3 - You say that you prefer to play mid. 4th pick also says mid. You answer “Sorry, but mid is my strongest role. Please let me play it. You won’t regret it” When it is your turn, you pick your mid.
All these scenarios have two things in common. A: There is an obvious clash of interests between you and 4th pick. B: In the end, you are picking before him and will get mid anyway if you want. A is inevitable, and B is your desired result. So for you, it is no difference what of the three things you will do. You can pick any, and it will always be the same outcome. BUT for HIM, it is different.
In Situation 1, you simply do what you want, without even taking into consideration what 4th pick says. This can build up an anticipation towards you from 4th pick, since there was obvious need for coordination, but you abused your upper place in pick hierarchy to override him. This will not build trust.
In Situation 2, you let your ally know that you noticed his demand. However, you do not give an argument whatsoever why you are still taking mid. You just say that you will do so. This, again, shows a clear abuse of the pick hierarchy. And this time, he knows that you do it willingly (you heard what he asked for it, but you didn’t care because you pick first anyway). So, in fact, this might even be worse than Situation 1, and will definitely not build trust.
In Situation 3, you let your ally know that you have read what it is. By supporting your statement with an argument, and by using the word “please”, you imply to him that you have evaluated his demand. In addition, by telling him that he “will not regret” letting you mid, you also give him something in return: let me mid, and I will play good. So, 4th pick is now more likely to have the feeling that his wants matter to you (even if they actually do not), and also feels a little better because he gets something in return for not playing mid. This alone does not always build trust, but it builds the basics for it.
In all the situations, you get what you want, but Situation 3 will build the basics for Trust.
This was a rather elaborated example. I will give you more (shorter) examples of what you can do to gain trust early during champion selection, or to build the basics for trust.
· Suggest, dont dictate
Don’t say “pick taric”. Say “I like playing with taric, the stun and heal would help me a lot. Can you pick it?”. In the end, the other person will pick what he wants anyway, but asking nicely increases the chances that you get what you want.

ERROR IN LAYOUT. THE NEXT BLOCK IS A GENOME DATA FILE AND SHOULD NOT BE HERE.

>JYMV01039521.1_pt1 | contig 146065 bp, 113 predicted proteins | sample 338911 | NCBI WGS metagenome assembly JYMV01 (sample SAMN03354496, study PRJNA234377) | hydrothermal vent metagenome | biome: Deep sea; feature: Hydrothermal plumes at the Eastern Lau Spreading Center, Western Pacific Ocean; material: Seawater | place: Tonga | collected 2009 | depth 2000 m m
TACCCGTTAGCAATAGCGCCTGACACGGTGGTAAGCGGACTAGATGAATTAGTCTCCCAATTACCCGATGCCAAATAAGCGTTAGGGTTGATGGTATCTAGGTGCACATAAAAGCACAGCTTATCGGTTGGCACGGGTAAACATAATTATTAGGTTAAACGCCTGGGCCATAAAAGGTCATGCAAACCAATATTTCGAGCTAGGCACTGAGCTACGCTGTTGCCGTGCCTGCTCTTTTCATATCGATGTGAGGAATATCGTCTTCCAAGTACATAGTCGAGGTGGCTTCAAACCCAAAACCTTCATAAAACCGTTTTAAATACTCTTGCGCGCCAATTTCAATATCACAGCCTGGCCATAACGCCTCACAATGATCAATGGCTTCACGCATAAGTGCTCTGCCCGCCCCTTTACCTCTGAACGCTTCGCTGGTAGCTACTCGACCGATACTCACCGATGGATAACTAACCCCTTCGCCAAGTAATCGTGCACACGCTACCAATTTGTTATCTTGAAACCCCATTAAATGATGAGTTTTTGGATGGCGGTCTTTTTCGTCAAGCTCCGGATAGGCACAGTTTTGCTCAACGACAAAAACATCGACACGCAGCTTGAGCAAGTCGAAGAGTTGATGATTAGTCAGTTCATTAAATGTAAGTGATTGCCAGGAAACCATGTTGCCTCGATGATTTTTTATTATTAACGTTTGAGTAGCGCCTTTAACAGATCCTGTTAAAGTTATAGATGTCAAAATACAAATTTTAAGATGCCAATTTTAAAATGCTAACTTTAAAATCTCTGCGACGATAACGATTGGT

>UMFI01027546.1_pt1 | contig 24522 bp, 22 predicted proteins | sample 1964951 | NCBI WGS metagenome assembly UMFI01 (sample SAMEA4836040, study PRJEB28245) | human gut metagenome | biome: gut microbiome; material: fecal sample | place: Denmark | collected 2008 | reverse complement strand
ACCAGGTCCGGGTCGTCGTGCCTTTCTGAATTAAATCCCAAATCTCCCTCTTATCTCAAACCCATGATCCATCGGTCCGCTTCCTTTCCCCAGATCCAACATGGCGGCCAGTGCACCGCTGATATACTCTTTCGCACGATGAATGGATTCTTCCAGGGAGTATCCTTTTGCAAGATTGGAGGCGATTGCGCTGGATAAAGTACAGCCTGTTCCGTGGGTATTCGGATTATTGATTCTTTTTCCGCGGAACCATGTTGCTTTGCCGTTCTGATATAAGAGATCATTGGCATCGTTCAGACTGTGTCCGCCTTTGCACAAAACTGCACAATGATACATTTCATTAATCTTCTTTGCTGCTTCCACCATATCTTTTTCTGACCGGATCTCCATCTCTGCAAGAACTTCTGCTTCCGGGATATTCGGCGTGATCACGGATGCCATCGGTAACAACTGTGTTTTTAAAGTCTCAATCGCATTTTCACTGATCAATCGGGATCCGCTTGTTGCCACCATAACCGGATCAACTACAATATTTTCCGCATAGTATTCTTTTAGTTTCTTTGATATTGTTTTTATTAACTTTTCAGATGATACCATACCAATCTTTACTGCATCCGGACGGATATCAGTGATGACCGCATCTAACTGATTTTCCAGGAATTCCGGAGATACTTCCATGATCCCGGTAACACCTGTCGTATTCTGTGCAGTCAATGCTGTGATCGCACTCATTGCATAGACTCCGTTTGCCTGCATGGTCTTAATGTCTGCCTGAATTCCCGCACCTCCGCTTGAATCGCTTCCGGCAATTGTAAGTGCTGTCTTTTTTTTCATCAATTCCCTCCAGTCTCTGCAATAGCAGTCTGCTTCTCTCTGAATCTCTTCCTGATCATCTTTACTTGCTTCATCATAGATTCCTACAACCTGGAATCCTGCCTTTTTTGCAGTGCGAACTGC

If you come in, and all that you say is “top”, your team has trouble to evaluate what kind of person you are, so their perception will neutral or even negative. By smalltalk (if appropriate), you can soften up the tensions and show the team that you are communicative and open. Commenting on the enemy team is always a good start for smalltalk. Tell them what you think about their team, but try to avoid demotivating (“OMG THEIR TEAM TOO STRONK SURR AT 20 MINS” is bad smalltalk. “Their team looks tough, but I think we can win it if we build an early advantage” is good smalltalk).
· Accept the picks
If they pick something extra-ordinary, kindly ask them if they are sure about what they are doing. Maybe ask them kindly to pick “something meta”. If they do not, then just accept it. You cannot change it. All you can do is make the best out of it, and that’s sometimes a lot more than you expect. I just recently had someone top Miss Fortune in a ranked game, and in another ranked I had AP-Nidalee and Malphite bottom, we won both games. Everything is possible.
During early Game
This is the stage of the game where you have to earn the most trust. If you built a basis for it during the champion selection, it will become a lot easier. It is much like snowballing: As soon as you have reached a certain degree of trust, you can literally do everything you want and your team will follow you like sheep and take your orders. We want to reach that point as soon as possible. You want to establish yourself as a leader or commander.
Depending on your role, communicate with your team what you want or need. Do you want to do double golems? Do you need damage on your blue buff to make it smiteless? Need some cover on red buff? Ask your allies for help, and always use the word “please”. If you find that one of your enemies is out of place, don’t let them run in there. Ping them back and tell them that 5 enemies are potentially in there.
After minion spawn, things change rapidly. Before, you tried to create a basis for trust using words and communication. Now actions have to follow. As I already mentioned, there are only very few parameters which let you evaluate your teammates. The same counts for you. Try to perform in a manner that is visible for a team. This can be getting kills on your lane, ganking, helping with objectives, but it also means that you should prevent death at any cost. Write “gj” when kills or nice plays happen (the easiest way to increase trust).